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Taxi to the Dark Side
'Taxi to the Dark Side' is a timely peek into one corner of the war on terror, said Sheri Linden in the Los Angeles Times. Director Alex Gibney recounts the true story of an Afghan taxi driver named Dilawar who . . .
 

Taxi to the Dark Side
Directed by Alex Gibney
(R)

An Afghan taxi driver’s death spurs an exposé of American interrogation tactics.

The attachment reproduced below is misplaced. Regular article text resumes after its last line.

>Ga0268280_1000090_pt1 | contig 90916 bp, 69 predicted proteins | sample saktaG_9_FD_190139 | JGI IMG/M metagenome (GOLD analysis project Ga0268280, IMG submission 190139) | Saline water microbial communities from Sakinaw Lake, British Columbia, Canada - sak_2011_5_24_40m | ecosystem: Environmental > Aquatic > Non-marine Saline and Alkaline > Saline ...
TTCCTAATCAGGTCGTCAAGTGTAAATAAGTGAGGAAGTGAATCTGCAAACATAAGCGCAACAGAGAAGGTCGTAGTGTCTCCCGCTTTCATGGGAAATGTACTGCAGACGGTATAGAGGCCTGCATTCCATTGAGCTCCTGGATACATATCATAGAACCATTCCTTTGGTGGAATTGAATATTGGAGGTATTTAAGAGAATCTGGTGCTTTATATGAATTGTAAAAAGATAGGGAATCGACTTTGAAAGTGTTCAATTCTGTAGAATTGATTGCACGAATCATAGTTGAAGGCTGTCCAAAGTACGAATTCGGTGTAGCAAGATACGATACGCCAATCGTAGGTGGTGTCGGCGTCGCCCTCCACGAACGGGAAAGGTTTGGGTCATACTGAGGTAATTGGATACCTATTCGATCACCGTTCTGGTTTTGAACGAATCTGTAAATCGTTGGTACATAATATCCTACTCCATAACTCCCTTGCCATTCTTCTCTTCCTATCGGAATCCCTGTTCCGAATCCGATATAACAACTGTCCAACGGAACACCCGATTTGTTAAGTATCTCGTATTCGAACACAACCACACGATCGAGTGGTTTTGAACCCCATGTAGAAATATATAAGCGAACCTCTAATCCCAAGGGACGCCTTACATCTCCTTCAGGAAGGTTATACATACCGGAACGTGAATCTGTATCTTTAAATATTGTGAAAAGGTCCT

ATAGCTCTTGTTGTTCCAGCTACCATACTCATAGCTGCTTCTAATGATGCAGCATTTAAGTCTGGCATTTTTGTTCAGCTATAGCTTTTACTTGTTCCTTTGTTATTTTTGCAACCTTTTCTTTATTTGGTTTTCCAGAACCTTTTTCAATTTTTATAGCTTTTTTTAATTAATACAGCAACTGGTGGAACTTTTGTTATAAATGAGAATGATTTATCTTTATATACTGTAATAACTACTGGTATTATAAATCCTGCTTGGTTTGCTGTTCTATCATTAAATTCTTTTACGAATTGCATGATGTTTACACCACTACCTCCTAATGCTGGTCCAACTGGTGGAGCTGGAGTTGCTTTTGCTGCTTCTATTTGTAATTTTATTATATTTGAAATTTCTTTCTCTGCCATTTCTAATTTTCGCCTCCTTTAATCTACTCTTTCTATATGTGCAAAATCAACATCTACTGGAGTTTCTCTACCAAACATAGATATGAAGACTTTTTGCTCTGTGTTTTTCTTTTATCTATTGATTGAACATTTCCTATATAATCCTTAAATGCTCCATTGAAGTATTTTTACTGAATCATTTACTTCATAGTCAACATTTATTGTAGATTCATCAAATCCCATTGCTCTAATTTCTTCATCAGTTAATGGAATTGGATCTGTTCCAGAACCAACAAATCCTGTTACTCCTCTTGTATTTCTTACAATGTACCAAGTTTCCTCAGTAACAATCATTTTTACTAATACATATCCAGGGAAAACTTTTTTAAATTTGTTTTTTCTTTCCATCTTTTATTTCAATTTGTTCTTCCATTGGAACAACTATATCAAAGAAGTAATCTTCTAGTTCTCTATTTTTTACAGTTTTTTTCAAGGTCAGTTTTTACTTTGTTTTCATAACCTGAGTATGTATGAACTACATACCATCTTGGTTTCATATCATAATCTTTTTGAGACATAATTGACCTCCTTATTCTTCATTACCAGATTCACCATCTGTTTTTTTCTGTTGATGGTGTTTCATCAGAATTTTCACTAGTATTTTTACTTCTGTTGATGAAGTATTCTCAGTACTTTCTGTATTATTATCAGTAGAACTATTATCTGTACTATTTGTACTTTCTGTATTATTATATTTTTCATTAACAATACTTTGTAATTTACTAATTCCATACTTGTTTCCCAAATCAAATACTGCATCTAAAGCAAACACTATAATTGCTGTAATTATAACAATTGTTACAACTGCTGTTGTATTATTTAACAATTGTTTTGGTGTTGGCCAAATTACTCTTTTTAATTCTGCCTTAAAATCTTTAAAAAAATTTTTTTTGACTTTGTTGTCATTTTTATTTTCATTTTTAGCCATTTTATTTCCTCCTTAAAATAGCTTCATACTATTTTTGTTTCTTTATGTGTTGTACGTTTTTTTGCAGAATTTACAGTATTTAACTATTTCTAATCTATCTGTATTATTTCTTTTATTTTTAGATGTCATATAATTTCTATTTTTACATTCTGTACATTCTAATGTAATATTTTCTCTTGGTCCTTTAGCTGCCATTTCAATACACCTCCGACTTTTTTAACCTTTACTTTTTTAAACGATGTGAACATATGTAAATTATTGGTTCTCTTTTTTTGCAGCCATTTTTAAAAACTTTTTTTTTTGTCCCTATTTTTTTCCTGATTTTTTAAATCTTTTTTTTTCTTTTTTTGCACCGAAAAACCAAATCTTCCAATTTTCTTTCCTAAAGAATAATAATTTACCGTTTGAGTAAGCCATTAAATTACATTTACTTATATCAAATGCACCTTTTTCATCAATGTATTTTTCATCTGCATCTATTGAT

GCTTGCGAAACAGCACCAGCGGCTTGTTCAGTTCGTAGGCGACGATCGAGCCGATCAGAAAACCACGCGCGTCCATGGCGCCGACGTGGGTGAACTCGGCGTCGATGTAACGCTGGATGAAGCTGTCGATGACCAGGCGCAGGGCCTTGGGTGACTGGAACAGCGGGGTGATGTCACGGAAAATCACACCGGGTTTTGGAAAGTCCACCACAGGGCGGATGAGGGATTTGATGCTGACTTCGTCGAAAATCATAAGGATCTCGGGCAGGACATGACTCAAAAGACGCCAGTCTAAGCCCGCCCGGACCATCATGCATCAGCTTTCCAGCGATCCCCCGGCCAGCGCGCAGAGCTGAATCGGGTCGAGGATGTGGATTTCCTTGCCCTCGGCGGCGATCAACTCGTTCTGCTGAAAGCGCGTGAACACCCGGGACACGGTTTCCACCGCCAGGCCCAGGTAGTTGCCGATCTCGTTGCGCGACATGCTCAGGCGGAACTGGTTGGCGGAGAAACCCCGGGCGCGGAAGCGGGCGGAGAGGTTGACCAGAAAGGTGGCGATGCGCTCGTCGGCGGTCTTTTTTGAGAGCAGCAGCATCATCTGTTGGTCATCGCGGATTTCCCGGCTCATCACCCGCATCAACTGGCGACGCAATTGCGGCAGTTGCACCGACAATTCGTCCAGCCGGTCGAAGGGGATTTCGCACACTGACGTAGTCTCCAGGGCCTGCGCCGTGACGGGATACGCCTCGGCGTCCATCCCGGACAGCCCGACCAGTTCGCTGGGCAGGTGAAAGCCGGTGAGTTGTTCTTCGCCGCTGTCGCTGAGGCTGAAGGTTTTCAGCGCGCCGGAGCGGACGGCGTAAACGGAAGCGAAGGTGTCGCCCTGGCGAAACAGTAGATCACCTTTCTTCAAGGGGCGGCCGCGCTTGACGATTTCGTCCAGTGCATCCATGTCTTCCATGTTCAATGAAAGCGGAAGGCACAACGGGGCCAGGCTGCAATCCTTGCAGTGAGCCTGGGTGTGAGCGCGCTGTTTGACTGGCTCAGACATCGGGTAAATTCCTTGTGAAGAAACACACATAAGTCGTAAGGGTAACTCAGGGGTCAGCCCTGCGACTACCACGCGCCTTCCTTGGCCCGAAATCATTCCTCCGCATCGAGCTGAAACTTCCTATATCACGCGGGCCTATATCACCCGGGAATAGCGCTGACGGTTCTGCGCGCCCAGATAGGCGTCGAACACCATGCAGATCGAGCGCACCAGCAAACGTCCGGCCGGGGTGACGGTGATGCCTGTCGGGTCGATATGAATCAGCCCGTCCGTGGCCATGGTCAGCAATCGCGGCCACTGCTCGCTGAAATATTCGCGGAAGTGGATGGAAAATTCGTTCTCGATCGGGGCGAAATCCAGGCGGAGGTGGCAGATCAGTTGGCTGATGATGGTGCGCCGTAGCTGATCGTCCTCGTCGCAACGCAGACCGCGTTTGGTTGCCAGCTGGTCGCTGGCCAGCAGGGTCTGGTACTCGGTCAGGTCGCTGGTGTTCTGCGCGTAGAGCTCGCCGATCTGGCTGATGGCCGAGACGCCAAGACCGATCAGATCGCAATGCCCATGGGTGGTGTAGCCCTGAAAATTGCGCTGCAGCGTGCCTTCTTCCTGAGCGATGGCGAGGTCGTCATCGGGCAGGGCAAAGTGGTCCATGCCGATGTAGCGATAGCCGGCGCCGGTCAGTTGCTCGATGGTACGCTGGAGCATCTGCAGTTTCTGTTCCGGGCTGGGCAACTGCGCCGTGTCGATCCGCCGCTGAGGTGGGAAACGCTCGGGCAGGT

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Taxi to the Dark Side is a timely peek into one corner of the war on terror, said Sheri Linden in the Los Angeles Times. Director Alex Gibney recounts the true story of an Afghan taxi driver named Dilawar who wound up dead because of an oversight by the U.S. military. The 22-year-old driver, detained for his alleged involvement in an attack on an American base, was chained in a cage and had his legs beaten to a pulp. He survived just five days of questioning before dying. The unsparing documentary unveils “deeply disturbing” photographs and video footage never before seen by the public, along with “chilling” accounts from the victim’s brother, former guards, fellow detainees, members of the Bush administration, and the New York Times reporters who broke the story. Gibney’s argument is “deeply felt and studiously calm,” said Stephen Whitty in the Newark, N.J., Star-Ledger. He leaves room for the opposition and reveals an empathy for the “poorly trained and overstressed” interrogators, who hardly bore sole responsibility for this tragedy. The “beating heart of the film” is its broad array of interviewees, said Adam Liptak in The New York Times. “Reflective, troubled, and sometimes broken,” they help Gibney make his case about how untrammeled authority can warp morality and corrupt the rule of law.

 

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